Protection of cells from oxidative insult could be attained by directly scavenging the reactive oxygen species or more significantly by stimulating the intracellular antioxidant defense through induction of antioxidant gene expression. It has been well documented that the transcriptional activation of Nrf2 in response to oxidative stress results in increased nuclear translocation and its binding to the antioxidant response elements (AREs) found in the promoters of genes, encoding antioxidant enzymes. Studies have demonstrated that Mitogen Activated Protein Kinase (MAPK) family is important in modulating ARE driven gene expression via Nrf2 activation. In the present study, we investigated which particular MAPK family member plays an important role in the regulation of chamomile-induced Nrf2-dependent ARE activity and ARE-driven antioxidant gene expression in mouse RAW 264.7 macrophage cells. We used aqueous chamomile extract (5, 10, 20 and 40µg/mL) obtained from dried flowers with and without MAPK pharmacological inhibitors to investigate their effect on Nrf2 activation. Pretreatment of macrophages with chamomile significantly induced the expression of antioxidant gene, heme oxygenase (HO)-1 mRNA and protein in concentration and time dependent manner. Chamomile exposure increased the nuclear Nrf2 levels which correlated with Nrf2 phosphorylation and its dissociation from Keap1 in both concentration and time dependent manner. Furthermore, chamomile treatment increased the phosphorylation of ERK1/2, but not other kinases, which might result in Nrf2 phosphorylation. Treatment of macrophages with 5µM U0126 (ERK1/2 inhibitor) was able to reduce chamomile-induced ERK phosphorylation, as well as Nrf2 phosphorylation, affecting the levels of HO-1. To confirm the role of Nrf2 in the induction of HO-1, knockdown of Nrf2 using siRNA in the macrophages resulted in significant inhibition of HO-1 expression. Furthermore, chamomile protected the cells against H2O2-induced oxidative stress and this protective effect was inhibited by U0126 and ZnPP (Zinc protoporphyrin-10µM), a HO-1 inhibitor. Taken together, these data suggest that chamomile augments cellular antioxidant defense capacity through induction of HO-1 via ERK-Nrf2-ARE signaling pathway, thereby protecting the cells from oxidative stress.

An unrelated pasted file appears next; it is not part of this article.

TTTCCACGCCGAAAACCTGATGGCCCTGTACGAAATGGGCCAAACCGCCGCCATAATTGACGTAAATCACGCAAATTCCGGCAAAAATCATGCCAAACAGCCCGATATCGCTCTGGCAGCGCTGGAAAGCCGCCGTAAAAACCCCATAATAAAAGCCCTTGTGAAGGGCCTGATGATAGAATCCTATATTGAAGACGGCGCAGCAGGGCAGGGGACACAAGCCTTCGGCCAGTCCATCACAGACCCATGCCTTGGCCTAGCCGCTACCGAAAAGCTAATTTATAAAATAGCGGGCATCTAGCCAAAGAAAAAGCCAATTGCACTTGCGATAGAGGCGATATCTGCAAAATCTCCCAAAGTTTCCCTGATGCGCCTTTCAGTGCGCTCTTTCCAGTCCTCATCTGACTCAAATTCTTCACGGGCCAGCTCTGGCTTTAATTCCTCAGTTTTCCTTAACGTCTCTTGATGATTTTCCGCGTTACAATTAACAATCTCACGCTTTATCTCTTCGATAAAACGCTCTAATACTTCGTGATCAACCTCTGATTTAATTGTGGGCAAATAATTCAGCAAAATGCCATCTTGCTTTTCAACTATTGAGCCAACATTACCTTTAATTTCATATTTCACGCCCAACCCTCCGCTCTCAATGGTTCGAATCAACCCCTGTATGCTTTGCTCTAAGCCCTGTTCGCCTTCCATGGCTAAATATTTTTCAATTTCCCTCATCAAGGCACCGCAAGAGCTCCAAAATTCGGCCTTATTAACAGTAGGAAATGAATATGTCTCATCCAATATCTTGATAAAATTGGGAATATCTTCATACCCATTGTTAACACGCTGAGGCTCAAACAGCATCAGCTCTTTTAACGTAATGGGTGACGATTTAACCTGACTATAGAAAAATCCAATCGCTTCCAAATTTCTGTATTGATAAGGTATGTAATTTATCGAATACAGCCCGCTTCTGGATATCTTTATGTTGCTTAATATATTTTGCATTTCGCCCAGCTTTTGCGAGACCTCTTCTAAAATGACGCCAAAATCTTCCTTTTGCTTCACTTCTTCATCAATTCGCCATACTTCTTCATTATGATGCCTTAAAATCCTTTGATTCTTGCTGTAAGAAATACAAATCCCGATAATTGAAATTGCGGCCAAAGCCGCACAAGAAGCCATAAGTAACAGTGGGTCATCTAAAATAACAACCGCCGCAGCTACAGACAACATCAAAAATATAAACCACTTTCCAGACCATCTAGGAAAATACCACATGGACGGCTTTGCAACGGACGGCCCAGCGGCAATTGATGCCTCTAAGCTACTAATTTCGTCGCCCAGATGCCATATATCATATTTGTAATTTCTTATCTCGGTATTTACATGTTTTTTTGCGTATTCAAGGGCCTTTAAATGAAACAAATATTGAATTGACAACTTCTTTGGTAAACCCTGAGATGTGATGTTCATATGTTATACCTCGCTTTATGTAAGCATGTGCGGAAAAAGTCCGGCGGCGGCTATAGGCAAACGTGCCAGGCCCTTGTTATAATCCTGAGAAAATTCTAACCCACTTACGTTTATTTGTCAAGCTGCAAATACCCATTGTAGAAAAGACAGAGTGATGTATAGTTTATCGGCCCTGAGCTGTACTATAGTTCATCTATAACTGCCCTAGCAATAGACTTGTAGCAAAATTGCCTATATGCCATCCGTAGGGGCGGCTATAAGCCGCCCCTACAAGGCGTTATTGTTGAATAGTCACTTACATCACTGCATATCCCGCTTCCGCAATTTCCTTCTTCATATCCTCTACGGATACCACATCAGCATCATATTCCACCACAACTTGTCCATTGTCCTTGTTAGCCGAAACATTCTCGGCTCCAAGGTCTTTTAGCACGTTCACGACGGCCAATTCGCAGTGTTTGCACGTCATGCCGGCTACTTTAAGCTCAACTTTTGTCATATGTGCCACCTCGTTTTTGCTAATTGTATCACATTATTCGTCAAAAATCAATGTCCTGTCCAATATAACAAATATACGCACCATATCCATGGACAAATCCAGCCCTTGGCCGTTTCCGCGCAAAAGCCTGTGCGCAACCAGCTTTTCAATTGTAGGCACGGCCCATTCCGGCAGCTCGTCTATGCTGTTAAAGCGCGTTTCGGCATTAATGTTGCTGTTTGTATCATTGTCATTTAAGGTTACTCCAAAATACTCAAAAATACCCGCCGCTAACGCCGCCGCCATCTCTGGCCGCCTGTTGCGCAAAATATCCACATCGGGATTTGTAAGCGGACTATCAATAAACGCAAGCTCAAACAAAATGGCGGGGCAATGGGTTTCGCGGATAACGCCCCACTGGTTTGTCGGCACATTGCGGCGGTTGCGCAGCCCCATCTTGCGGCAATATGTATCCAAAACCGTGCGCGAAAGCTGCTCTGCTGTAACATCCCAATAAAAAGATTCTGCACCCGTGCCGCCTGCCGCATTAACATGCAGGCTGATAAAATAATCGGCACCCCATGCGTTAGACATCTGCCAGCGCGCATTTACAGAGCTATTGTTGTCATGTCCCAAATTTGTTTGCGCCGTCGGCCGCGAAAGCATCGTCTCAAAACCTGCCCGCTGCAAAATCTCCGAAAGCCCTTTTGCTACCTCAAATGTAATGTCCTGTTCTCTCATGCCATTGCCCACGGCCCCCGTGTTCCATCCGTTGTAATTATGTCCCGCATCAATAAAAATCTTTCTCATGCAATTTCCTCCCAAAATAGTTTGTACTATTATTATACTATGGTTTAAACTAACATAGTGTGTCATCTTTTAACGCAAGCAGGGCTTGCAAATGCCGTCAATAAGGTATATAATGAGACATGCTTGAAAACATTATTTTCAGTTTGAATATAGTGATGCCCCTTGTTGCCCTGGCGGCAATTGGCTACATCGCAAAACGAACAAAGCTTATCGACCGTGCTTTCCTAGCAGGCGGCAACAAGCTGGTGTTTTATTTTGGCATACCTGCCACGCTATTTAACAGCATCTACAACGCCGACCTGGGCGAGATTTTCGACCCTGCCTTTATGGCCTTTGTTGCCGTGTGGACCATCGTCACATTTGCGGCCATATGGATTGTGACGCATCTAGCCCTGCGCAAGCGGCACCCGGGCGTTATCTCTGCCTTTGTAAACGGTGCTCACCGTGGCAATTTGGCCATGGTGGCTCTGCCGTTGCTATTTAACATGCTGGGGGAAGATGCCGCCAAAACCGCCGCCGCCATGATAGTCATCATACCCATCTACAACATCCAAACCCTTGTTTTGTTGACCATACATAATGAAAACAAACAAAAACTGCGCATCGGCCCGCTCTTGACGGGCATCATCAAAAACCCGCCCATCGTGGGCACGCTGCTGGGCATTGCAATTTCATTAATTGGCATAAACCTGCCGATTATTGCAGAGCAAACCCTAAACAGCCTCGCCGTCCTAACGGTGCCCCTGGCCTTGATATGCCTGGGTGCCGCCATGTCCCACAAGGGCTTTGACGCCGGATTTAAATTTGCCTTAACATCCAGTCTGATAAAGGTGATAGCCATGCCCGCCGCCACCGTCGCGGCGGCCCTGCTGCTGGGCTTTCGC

Citation Format: {Authors}. {Abstract title} [abstract]. In: Proceedings of the 103rd Annual Meeting of the American Association for Cancer Research; 2012 Mar 31-Apr 4; Chicago, IL. Philadelphia (PA): AACR; Cancer Res 2012;72(8 Suppl):Abstract nr 2594. doi:1538-7445.AM2012-2594